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Re: At long last! Turner, Makovicky & Norell on dromaeosaurids

"As we have discussed earlier,  we view it as problematic to include
> *Epidendrosaurus* in a phylogenetic analysis because of the extremely
> poor level of preservation, which results in much missing data, and
> the likely juvenile status of the holotype specimen. Our exploratory
> analysis reinforces this latter point. All three recovered
> synapomorphies are subject to ontogenetic changes and the observed
> morphology and proportions of the holotype of *Epidendrosaurus* may
> very well be different from its adult phenotype. [...]"

Synapomorphies of *Epidendrosaurus* and what?

Oh, do they mean _aut_apomorphies, like they do in the quote below about Jinfengopteryginae?

*Bambiraptor feinbergi*  (incorrectly written as "feinbergorum")

How many people is it named after?

"*Jinfengopteryginae*, new  clade name ... We name this new clade of
> troodontids for two reasons. First, the clade represents a distinct
> group that is the sister taxon to nearly all other troodontids,
> therefore having a specific name for this group serves a practical
> purpose in discussions of troodontid relationships and evolution.
> Second, the clade possesses strong character support (six unambiguous
> synapomorphies) and high jackknife support, rendering it relatively
> stable. A stem-based clade name was chosen in order to provide a
> taxonomic framework for additional troodontid taxa that may be found
> or are undescribed and prove to be close relatives to this basal
> troodontid clade." - Turner et al. 2012:pg.107.
> It's fine to name the taxon, if you need to. But it seems to read
> that "-inae" is a useful form to name stem-based clades; but also
> that "stem-based" is a reference to the definition: the form of the
> clade NAME should have nothing to do with the formulation of the
> name. This is a holdover from the rule or convention of using "type
> species" to name ranks, but also a small group of PhyloCoders who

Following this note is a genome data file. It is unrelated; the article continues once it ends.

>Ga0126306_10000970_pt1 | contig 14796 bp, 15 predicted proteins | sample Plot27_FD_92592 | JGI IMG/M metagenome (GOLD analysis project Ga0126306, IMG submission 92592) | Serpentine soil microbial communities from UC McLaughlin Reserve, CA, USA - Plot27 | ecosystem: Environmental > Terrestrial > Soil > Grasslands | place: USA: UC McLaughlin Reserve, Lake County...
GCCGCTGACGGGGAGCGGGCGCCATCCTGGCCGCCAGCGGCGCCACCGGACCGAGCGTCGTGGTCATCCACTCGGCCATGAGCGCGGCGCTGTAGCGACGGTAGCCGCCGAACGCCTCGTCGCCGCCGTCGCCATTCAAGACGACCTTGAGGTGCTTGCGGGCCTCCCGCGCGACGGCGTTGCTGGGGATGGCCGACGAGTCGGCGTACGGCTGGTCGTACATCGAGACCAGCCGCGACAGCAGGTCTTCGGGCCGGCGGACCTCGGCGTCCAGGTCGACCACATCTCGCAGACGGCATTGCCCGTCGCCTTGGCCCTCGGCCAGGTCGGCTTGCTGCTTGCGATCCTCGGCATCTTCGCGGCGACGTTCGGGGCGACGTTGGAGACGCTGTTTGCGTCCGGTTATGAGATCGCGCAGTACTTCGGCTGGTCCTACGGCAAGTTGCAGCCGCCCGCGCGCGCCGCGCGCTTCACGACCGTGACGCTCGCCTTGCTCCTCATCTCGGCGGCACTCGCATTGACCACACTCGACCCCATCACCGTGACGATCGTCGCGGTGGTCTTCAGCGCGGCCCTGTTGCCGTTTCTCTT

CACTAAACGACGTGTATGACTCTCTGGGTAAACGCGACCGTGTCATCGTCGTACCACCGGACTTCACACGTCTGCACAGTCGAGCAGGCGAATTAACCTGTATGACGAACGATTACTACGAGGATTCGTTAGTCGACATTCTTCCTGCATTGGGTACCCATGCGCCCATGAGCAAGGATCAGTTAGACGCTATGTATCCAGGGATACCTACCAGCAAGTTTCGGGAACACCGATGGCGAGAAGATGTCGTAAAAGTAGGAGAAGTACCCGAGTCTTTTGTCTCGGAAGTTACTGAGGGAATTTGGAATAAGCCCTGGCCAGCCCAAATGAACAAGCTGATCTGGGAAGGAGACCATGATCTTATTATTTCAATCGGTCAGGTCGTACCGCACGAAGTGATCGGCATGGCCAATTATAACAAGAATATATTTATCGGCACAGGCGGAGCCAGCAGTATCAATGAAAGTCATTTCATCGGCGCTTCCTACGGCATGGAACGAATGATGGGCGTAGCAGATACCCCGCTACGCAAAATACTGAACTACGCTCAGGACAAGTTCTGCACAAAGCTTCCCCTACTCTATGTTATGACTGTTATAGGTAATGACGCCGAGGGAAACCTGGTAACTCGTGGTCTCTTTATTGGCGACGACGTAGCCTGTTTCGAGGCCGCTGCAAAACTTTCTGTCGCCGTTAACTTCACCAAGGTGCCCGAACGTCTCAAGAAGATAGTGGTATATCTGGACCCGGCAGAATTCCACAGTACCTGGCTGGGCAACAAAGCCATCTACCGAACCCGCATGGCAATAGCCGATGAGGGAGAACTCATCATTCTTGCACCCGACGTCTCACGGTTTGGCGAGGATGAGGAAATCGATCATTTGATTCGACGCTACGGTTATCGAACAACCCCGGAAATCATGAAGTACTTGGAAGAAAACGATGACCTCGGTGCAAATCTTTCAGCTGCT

> argue that the NAME form should follow the TYPE of clade definition
> it is being applied to, so that stems, nodes, crowns, etc. would all
> have little labels or formulation.

Uh, no, I don't know of any such group.

What I know is of highly influential people (Gauthier, de Queiroz...) who put a lot of emphasis on crown-groups and total groups. They want to use basic names for crown-groups, form the names of total groups by adding the prefix *Pan-* (with the hyphen, and with retaining the following capital letter), and form the names of apomorphy-based clades -- in cases the name refers to an apomorphy -- by adding *Apo-*. So, *Spermatophyta* would be a crown-group, its total group would be *Pan-Spermatophyta*, and the first seed (Greek: _sperma_) plus all its descendants would be *Apo-Spermatophyta*.

All jinfengopterygines are dead, so the above paragraph does not and cannot apply to them. Turner et al. apparently want to retain hierarchical information: they want the name Jinfengopteryginae to have some indication that it is part of some clade whose name ends in -idae. Fine, but with the potential of major confusion when the phylogenetic hypothesis changes.

This issue floats around a bit,  and even Wikipedia jumps in on it,
> where *Jeholornis prima* is considered to be the correct name for
> both taxa, when synonyms.

Oh, I need to fix this, because there has never been a *Jeholornis prima*. _Ornis_ is a he, not a she; it's *Jeholornis primus* Zhou & Zhang, 2002, even though Zhou & Zhang have never spelled it that way. The ICZN is almost clear on this (uncharacteristically): the correction is automatic, no emendation needs to be published, and the corrected spelling must be attributed to the original authors (not, for example, to the authors of any unnecessary emendation).

"21.7. Date not specified. If  the date of publication is not
> specified in a work, the earliest day on which the work, or a part of
> it, is demonstrated to be in existence as a published work is to be
> adopted as the date of publication of the work or of that part. In
> the absence of evidence as to day, the provisions of Article 21.3
> apply."
> No date was forthcoming. The wrinkle comes when you consider that, if
> there was an explicit reference to date of publication or a
> demonstration of availability, then _that_ date takes precedence over
> the ambiguity of the print form. This date comes via George
> Olshevsky, who reported (http://dml.cmnh.org/2002Nov/msg00292.html):
> "But there is proper evidence, in the form of press releases and
> Chinese news articles dated July 23, 2002 (China Daily), that
> Shenzhouraptor appeared in print at least two days before
> Jeholornis."
> That date can be linked directly
> (http://www.chinadaily.com.cn/en/doc/2002-07/23/content_129001.htm)

It only says: "The scientists' research findings were published in this month's issue of the Geological Bulletin of China". It doesn't explicitly say that anything was printed. Did that journal publish online-early in 2002?

If it did not, you're right, and *Shenzhouraptor sinensis* has priority over *Jeholornis primus*.

Several of these characters  have a broader distribution, but also
> occur in the "outgroup" oviraptorosaurs (e.g., *Caudipteryz zoui*,
> *Khaan mckennai*, etc.) and thus should have no real bearing on the
> cohesion of the taxa in question;

That depends. Are they optimized as reversals?


Lacrimal (_os lacrimale_, "tear bone"), from Latin _lacrima_ (preclassical _lacruma_), "tear". The Greek for that is _dakryma_, with the exact same unaspirated /k/ and without the occasional Latin shift from /d/ to /l/ (as in _lingua_, or in _Ulixes_ from Greek _Odysseus_).